JACKSONVILLE, Fla. – Great Strides for Children, a local nonprofit that helps improve the quality of life of children with special needs, is hoping to lower the risk of drownings among children with autism.
Children with autism spectrum disorder are 160 times more likely to experience non-fatal and fatal drowning than their peers, according to the Red Cross.
The nonprofit is building 300 Drowning Prevention Safety Kits that will go to children who are younger than 12 that have autism.
Starting on Monday, families can pick up a free kit at any Great Strides location.
The executive director of Great Strides Rehabilitation, John Edenfield, said teens with special needs will help build each kit.
“Inside the kit are three things, an informational sheet that parents can learn what they can do around their home to help prevent drowning,” Edenfield said. “The water watcher card an adult will wear to designate someone as the supervising adult when children are around water, and then the third thing in the kit are door alarms.”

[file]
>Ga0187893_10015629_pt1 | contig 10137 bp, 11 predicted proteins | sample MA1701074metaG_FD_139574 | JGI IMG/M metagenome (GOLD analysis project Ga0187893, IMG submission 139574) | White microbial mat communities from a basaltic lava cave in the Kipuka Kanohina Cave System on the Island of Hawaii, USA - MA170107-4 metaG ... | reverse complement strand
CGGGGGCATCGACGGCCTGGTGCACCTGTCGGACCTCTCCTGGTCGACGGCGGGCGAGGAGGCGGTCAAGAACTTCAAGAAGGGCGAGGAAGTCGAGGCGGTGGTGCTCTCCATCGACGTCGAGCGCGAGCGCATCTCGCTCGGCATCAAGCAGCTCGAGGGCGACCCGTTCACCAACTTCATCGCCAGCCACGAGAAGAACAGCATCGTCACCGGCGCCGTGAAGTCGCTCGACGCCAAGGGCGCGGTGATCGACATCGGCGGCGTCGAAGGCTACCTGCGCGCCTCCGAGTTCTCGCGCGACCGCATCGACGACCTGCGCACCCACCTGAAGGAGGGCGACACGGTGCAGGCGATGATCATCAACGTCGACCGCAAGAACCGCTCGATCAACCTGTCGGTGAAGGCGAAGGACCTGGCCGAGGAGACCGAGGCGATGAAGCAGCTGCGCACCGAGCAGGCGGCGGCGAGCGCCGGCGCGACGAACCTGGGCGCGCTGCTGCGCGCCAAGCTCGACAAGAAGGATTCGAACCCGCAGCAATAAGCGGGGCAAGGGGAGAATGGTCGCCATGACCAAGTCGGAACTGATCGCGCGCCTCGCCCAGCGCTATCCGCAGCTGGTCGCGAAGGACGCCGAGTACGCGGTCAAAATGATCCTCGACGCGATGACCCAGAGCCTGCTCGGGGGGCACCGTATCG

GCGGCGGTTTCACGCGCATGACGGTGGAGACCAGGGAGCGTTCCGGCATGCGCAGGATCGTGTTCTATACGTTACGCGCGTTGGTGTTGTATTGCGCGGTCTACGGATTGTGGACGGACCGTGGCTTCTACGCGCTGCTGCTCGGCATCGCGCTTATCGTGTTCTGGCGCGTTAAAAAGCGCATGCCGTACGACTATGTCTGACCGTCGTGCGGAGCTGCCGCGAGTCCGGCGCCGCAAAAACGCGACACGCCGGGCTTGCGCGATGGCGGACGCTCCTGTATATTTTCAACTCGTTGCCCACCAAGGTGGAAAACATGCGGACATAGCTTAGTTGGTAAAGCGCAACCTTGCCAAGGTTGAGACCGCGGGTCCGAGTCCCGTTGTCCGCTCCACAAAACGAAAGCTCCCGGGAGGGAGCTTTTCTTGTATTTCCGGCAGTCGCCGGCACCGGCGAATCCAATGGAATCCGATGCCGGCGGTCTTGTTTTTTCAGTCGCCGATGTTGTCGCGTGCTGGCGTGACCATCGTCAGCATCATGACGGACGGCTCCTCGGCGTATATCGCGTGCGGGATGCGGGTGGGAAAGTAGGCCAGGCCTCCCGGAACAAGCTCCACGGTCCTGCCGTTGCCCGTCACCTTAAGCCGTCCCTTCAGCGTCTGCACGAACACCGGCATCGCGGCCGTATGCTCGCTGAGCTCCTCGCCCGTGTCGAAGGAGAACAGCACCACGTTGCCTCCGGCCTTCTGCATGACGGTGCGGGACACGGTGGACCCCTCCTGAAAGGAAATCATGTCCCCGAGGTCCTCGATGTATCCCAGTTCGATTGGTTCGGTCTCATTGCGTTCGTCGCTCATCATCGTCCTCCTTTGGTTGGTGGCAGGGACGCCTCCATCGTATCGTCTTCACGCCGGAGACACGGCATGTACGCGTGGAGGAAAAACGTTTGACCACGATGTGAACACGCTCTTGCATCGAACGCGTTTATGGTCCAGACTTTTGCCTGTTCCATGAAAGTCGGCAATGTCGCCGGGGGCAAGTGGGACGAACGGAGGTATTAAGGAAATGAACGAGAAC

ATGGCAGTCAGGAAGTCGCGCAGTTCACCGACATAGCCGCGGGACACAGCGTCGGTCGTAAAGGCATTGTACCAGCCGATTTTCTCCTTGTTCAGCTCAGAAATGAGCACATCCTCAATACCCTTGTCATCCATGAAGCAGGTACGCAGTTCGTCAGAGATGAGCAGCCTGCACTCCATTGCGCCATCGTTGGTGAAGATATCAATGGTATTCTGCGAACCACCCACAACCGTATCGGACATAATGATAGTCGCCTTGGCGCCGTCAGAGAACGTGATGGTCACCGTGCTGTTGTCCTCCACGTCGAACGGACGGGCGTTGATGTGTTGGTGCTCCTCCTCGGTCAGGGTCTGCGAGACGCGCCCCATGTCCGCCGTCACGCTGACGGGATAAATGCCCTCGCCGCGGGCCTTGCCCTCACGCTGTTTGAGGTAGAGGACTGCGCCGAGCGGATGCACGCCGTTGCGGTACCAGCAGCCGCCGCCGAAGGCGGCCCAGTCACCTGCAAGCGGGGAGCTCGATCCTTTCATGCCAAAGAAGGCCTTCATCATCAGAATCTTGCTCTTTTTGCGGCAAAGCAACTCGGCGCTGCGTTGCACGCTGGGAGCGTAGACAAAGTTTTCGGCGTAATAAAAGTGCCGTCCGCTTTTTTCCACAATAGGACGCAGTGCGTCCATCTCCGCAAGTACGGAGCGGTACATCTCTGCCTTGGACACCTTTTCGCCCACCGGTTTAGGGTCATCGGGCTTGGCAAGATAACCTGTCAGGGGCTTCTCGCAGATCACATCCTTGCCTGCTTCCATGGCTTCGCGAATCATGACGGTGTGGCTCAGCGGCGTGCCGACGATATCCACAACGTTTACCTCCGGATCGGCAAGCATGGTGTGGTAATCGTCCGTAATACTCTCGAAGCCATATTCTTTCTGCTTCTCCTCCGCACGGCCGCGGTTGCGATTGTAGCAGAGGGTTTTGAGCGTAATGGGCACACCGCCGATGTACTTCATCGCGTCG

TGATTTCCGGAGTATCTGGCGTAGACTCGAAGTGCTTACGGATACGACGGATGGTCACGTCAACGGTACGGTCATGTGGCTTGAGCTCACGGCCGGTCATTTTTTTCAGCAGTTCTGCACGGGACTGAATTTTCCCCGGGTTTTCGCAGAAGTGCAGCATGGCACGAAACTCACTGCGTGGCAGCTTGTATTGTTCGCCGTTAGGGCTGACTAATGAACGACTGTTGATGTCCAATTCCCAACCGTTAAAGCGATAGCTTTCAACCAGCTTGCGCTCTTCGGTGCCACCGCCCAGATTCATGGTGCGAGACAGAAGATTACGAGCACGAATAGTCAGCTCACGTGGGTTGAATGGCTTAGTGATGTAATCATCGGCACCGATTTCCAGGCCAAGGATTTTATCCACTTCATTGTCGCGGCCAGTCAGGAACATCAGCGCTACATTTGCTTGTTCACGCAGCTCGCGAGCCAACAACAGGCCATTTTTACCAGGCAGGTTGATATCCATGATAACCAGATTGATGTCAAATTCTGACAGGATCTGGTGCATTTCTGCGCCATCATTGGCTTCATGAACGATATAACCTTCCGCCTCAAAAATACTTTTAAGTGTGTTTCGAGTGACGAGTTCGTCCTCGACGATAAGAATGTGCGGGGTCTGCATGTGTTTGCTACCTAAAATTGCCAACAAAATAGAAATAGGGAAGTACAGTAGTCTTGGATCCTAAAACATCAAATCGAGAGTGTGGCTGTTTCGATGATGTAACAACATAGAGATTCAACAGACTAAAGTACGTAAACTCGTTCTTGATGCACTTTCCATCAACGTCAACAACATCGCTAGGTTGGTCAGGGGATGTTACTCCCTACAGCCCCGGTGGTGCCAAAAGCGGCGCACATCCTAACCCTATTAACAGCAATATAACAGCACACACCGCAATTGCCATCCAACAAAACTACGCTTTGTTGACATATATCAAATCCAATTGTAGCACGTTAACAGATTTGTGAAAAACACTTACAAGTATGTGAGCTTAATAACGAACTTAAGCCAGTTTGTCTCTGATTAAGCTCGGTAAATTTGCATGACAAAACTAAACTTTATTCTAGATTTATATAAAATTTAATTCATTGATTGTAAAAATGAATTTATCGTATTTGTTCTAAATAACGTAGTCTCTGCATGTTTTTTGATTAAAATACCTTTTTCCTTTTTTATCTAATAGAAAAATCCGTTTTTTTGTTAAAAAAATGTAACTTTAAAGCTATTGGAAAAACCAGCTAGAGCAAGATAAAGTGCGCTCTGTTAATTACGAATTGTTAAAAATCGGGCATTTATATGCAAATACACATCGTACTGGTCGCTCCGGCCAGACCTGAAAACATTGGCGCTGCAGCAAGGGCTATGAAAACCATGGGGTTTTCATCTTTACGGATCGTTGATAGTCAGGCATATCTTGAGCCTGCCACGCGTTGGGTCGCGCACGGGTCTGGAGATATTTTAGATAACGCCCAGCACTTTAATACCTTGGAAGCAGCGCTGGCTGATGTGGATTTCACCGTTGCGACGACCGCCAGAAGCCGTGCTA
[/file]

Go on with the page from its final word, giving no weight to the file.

Edenfield said he knows personally how devastating drownings are because he works with children and families every day who have been impacted by tragic events.
“We were touched by several families of children who came to our center who came to unfortunate incidents where maybe the mother went to draw a bath for the child and in a matter of a few minutes that child was able to get out of the house and drown in a pond or drown in a pool,” Edenfield said.
These devastating stories are the inspiration behind these drowning prevention kits.
“Life jackets won’t be included in the drowning prevention kit but if you do need one, you can order one through the lifejacket loaner program,” he said. “All you have to do is call Great Strides. If there’s one thing we can do to prevent one death…we decided that we wanted to do it.”
For more information on the kits, you can visit the nonprofit’s website.